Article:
In 2020, the #ShareTheMicNow campaign was initiated to invite Black activists to take over the Instagram accounts of white women. Various speakers were then able to reach wider, more diverse audiences and spread knowledge that may not have reached those feeds otherwise.
2. Invest in the Black community
EXAMPLE: Cocokind’s Black History Month pledge
Skincare brand Cocokind has made a one-week pledge to donate 100 percent of their online profits to various organizations that support the Black community. Their caption also features a little more on how these groups help.
Resources: Where to donate
The Black Youth Project is a US organization whose activities include community organizing, voter mobilization, and other social justice campaigns focused on black, feminist, and queer issues.
Fifteen Percent Pledge has called on retailers to commit 15 percent of their shelf-space to Black-owned businesses, in proportion to the Black population in the US.
The NAACP Legal Defense Fund fights for racial justice in the United States.
The Thurgood Marshall College Fund provides assistance to students at Historically Black Colleges and Universities (HBCUs), representing over 300,000 students to date.
The Black Art Futures Fund provides funding for Black-led and Black-benefitting arts and culture organizations.
3. Recenter the narrative on Black achievements
For much of history, the contributions of Black folx to society have gone unnoticed or been suppressed. Instead, recenter the narrative on the Black actors. In your own industry, who from the Black community helped pave your own path? Whose stories have not yet been told?
EXAMPLE: Rolla Skate Club
Rolla Skate Club released a blog post on Celebrating Black Rollerskating Culture to kickstart their Black History Month celebrations. The blog sheds light on the overt racism in early roller skating, as well as how the pastime was a reprieve for the Black community. They also feature a video poem by the African American Roller Skate Museum, which poignantly chronicles the history of roller skating in Black culture, and how it is intertwined with racism at the institutional level. Not only does it rehash a violent past, but it also celebrates how the Black community injected music and dance into roller skating – giving birth to roller disco.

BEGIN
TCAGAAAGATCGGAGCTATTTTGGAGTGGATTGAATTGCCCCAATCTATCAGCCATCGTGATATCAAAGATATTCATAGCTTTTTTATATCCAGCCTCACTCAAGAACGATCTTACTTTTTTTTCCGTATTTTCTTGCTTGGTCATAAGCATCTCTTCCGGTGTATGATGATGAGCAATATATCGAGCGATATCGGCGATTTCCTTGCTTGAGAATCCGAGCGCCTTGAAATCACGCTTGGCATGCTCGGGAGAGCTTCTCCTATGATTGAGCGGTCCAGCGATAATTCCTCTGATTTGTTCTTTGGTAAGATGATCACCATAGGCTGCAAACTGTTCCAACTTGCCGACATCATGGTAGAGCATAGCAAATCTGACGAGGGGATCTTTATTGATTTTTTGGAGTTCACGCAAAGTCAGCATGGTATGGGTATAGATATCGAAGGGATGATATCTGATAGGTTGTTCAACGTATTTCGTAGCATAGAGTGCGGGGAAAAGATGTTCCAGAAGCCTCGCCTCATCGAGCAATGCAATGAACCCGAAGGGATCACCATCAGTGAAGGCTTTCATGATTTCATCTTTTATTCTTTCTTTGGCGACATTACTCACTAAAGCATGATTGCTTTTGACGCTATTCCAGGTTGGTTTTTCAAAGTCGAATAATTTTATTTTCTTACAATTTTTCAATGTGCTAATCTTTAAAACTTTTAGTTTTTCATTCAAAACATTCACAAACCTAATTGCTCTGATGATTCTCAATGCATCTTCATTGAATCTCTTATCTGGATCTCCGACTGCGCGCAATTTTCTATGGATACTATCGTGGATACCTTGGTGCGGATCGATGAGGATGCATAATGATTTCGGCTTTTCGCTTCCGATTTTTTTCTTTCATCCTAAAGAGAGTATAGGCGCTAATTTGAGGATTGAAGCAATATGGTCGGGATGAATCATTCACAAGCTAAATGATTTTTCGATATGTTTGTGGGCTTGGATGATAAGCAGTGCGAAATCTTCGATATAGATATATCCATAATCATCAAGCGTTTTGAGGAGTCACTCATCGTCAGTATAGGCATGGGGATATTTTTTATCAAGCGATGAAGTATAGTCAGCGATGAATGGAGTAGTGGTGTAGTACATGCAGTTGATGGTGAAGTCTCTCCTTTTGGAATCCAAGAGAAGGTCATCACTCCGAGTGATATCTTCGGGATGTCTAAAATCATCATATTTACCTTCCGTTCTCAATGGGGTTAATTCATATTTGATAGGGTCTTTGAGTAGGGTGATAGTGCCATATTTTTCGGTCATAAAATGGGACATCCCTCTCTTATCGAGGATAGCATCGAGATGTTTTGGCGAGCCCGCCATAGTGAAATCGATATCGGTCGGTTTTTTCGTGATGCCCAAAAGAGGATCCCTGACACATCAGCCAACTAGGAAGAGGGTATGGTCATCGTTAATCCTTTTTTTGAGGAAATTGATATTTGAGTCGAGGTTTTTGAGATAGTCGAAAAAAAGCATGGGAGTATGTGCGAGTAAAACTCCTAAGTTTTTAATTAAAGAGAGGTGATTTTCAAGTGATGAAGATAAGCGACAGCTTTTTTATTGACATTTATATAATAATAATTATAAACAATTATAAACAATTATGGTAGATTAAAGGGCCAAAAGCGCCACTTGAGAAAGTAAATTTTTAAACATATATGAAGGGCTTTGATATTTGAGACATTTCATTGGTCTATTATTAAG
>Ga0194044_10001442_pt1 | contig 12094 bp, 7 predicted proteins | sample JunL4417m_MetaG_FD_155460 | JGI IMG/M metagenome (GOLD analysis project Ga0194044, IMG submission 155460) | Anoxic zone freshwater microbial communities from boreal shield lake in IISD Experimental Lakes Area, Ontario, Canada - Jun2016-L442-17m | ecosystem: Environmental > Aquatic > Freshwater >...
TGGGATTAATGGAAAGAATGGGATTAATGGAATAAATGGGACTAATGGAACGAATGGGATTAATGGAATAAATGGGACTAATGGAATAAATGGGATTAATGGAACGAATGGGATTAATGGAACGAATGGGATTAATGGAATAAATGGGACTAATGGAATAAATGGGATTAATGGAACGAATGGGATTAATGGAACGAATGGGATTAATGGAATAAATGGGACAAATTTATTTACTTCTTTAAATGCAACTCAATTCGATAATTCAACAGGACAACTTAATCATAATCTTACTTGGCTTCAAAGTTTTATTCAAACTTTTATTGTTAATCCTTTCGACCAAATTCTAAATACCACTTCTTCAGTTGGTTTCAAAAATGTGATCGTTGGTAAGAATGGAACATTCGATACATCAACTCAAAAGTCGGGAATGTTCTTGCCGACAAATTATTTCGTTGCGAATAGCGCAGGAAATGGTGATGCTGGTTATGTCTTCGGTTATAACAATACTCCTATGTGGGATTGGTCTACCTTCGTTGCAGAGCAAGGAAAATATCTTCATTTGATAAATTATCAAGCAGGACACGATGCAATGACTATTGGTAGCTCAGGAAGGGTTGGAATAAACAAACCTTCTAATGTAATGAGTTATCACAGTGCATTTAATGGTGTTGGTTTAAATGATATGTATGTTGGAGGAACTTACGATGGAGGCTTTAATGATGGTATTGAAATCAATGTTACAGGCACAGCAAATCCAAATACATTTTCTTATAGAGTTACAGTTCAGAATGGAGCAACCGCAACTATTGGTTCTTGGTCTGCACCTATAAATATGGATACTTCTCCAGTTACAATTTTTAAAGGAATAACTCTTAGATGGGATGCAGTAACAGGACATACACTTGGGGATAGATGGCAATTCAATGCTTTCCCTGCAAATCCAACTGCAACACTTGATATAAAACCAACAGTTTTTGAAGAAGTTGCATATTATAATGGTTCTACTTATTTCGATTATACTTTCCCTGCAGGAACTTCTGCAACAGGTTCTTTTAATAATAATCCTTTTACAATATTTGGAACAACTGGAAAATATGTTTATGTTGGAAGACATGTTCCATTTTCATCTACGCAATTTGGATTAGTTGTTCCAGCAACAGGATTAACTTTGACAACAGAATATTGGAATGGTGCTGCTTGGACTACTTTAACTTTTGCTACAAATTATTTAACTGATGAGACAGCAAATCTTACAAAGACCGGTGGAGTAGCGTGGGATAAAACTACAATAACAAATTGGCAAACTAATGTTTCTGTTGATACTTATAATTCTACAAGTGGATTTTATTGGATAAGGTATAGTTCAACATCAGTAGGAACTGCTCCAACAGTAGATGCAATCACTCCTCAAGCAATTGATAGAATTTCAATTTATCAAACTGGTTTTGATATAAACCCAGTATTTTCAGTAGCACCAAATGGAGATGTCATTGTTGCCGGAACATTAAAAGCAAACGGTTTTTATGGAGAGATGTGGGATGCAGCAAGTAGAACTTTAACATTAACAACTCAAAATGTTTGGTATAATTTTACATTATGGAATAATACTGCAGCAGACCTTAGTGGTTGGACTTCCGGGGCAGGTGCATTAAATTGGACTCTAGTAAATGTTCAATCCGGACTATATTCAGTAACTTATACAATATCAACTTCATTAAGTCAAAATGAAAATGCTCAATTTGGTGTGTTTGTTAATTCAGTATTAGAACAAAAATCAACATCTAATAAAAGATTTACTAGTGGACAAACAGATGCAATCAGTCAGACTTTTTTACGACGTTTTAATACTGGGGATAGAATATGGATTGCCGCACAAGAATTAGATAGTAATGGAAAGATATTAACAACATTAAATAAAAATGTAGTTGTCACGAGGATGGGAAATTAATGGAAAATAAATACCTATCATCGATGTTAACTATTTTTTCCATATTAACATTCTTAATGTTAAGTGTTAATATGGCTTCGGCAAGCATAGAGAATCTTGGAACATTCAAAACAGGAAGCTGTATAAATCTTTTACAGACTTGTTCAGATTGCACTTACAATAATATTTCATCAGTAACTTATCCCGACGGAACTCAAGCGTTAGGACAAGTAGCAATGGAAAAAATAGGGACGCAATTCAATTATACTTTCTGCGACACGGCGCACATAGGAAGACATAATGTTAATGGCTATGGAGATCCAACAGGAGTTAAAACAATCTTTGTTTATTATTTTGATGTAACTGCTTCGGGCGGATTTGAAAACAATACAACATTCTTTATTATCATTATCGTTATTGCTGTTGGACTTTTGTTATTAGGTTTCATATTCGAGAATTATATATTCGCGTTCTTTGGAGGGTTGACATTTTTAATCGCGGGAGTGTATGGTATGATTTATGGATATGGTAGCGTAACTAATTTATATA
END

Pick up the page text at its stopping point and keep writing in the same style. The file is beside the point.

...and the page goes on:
4. Talk about anti-racism with your team
Change starts from within, and the members of your company ultimately define its culture. We don’t expect all conversations to be easy, but your team must be able to talk about racial inequality, and how to be an anti-racist company. If your internal discussions aren’t aligned with the messages you’re putting out into the world, your brand’s integrity comes into question.
These talks may also address the diversity of your workplace. If you’re working for a white-owned company in a sea of predominantly white employees, it’s high time to start up discussions as to why.
EXAMPLE: McKinsey’s Diversity wins Report
The McKinsey 2020 Diversity wins report showed that companies with greater diversity and representation were more likely to outperform competitors by 36 percent in profitability. The firm also suggests that ethnic diversity and performance go hand in hand, with more diverse companies much more likely to outperform their less-diverse counterparts–all this to say that diversity does more than just provide a favourable statistic.
McKinsey states an excellent case for the economic value of diversity. But hiring diversely should not need to be justified by monetary gain.
Resource: The TIME’S UP guide to Building an Anti-Racist Workplace
TIME’S UP is a non-profit that aims to eradicate gender-based discrimination in society. The organization has published a guide on Building an Anti-Racist workplace, focusing on respectfully addressing BIPOC experiences, creating safer spaces for Black employees, and fostering conducive conversation for growth and learning.